Pottery

Pottery is thought to be one of the oldest crafts. In the 18th Century the potters of the Dobrovnik and Bogojina parishes started to unite in guilds. Due to geography and the the type of products the Prekmurje potters can be divided into two groups: the Filovci group and the Goričko group. Legend has it that in the late 19th Century in the village of Filovci alone there were 90 potters in that Filovci potters were famous for their black baked earthenware. The village of Kobilje, too, had a lot of potters and the last one stopped working in 1960. The centre of the Goričko potters was the village of Moščanci in that there were potters in other villages, like Pečarovci, Lončarovci, Fokovci, etc. In 1927 the Murska Sobota district boasted 54 active potters, in the early fifties there were still 40 potters, their number dropping to 29 potteries by 1957. Due to introduction of cheaper metal and tin vessels pottery started to decline .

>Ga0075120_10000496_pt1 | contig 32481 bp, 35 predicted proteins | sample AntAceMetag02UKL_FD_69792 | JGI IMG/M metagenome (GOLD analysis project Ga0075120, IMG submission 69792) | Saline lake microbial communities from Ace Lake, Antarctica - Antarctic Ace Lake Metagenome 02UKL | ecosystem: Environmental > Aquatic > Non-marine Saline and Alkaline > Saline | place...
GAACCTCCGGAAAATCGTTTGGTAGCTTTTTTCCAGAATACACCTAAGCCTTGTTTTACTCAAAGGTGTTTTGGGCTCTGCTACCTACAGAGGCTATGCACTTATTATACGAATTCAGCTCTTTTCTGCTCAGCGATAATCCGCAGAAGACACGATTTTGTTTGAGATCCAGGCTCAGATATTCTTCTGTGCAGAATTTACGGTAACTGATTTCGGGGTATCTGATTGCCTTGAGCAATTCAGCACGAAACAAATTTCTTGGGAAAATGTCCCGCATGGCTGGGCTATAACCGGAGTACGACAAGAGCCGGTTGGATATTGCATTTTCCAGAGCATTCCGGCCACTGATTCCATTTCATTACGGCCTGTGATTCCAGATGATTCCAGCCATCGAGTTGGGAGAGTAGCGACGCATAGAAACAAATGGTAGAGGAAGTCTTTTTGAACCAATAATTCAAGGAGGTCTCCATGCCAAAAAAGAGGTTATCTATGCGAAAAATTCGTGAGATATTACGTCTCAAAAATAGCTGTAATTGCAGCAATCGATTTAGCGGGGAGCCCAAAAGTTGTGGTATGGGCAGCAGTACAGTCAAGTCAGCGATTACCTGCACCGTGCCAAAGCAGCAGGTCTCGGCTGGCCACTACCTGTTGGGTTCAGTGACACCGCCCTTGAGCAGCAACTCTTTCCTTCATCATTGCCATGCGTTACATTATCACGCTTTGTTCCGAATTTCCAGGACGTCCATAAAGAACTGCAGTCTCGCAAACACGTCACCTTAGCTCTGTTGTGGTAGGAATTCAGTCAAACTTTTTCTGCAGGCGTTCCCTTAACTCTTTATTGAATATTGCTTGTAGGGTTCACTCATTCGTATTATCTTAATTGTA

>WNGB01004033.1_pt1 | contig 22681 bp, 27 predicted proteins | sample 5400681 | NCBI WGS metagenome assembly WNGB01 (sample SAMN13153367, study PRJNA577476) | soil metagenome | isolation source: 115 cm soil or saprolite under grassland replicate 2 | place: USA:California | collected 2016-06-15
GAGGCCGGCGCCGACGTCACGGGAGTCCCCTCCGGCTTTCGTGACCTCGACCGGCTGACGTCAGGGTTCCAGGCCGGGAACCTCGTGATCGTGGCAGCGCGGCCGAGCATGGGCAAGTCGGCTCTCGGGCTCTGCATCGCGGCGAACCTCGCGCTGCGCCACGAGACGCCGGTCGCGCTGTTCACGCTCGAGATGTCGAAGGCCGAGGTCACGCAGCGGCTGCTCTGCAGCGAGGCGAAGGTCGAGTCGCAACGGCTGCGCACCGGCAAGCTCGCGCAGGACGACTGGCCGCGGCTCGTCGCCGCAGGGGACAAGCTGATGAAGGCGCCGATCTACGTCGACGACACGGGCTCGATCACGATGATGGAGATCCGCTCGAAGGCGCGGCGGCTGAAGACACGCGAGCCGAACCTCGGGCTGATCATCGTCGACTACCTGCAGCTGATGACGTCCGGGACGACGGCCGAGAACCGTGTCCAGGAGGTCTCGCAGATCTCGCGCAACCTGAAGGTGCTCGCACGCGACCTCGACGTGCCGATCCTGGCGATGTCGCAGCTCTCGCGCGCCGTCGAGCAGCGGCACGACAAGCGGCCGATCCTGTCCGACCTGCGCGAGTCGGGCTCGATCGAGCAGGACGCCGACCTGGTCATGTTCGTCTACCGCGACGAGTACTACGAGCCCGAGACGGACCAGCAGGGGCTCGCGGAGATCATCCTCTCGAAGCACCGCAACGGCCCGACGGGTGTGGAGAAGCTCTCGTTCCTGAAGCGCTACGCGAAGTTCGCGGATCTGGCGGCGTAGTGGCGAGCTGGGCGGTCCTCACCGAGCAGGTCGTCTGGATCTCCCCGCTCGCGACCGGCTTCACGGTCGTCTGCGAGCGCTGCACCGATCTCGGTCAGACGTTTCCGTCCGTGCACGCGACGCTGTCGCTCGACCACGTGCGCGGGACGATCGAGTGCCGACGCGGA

Potter Adolf Hašaj from Goričko